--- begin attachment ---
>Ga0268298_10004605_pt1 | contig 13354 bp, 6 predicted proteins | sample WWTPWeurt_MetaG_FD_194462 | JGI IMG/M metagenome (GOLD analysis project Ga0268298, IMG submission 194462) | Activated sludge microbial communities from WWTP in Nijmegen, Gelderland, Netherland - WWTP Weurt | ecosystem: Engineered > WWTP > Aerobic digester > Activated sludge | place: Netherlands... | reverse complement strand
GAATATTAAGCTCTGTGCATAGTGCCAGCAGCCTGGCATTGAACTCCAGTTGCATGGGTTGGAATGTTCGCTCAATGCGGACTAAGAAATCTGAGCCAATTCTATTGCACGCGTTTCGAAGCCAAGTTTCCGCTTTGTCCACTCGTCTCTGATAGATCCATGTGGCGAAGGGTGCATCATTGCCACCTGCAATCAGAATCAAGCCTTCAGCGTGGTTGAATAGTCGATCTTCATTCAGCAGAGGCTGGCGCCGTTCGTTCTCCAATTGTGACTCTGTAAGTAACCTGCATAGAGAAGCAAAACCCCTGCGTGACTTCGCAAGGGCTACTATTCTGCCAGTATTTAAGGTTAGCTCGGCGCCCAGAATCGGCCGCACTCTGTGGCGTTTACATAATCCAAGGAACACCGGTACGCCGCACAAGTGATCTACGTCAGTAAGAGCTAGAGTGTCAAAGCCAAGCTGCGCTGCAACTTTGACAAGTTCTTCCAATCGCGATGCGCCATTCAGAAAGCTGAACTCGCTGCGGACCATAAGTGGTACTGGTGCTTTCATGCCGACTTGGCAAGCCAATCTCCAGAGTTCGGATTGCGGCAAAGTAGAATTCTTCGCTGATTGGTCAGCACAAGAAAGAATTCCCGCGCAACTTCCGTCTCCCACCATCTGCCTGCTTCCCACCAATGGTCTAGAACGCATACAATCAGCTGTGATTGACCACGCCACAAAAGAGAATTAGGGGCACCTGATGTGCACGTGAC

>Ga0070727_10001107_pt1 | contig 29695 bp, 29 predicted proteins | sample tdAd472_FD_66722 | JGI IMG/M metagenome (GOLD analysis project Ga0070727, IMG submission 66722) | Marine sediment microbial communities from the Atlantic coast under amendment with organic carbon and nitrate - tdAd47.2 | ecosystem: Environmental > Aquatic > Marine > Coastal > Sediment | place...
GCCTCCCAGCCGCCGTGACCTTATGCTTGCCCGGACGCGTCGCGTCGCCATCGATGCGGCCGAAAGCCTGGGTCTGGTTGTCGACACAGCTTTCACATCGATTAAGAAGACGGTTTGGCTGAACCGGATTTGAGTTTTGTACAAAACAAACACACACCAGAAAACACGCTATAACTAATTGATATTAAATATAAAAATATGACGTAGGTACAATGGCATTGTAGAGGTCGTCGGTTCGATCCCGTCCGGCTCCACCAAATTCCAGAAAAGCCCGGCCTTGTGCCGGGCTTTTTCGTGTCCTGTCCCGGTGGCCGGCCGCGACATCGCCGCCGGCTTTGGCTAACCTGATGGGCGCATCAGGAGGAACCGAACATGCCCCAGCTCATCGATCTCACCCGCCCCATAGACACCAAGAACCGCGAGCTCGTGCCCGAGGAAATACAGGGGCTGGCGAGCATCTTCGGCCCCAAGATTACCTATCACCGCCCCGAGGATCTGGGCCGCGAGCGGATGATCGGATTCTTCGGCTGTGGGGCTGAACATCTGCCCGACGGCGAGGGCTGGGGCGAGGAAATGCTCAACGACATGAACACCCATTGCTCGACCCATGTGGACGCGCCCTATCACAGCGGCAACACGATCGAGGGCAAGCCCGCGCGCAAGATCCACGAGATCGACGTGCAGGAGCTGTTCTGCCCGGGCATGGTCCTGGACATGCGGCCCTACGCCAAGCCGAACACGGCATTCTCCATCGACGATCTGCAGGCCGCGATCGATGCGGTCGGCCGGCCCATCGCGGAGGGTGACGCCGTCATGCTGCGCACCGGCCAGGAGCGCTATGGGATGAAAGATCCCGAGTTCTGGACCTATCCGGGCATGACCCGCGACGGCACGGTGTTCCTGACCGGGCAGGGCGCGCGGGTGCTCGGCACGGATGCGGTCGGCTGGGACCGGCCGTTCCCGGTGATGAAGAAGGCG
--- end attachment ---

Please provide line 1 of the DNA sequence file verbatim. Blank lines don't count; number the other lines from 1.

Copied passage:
>Ga0268298_10004605_pt1 | contig 13354 bp, 6 predicted proteins | sample WWTPWeurt_MetaG_FD_194462 | JGI IMG/M metagenome (GOLD analysis project Ga0268298, IMG submission 194462) | Activated sludge microbial communities from WWTP in Nijmegen, Gelderland, Netherland - WWTP Weurt | ecosystem: Engineered > WWTP > Aerobic digester > Activated sludge | place: Netherlands... | reverse complement strand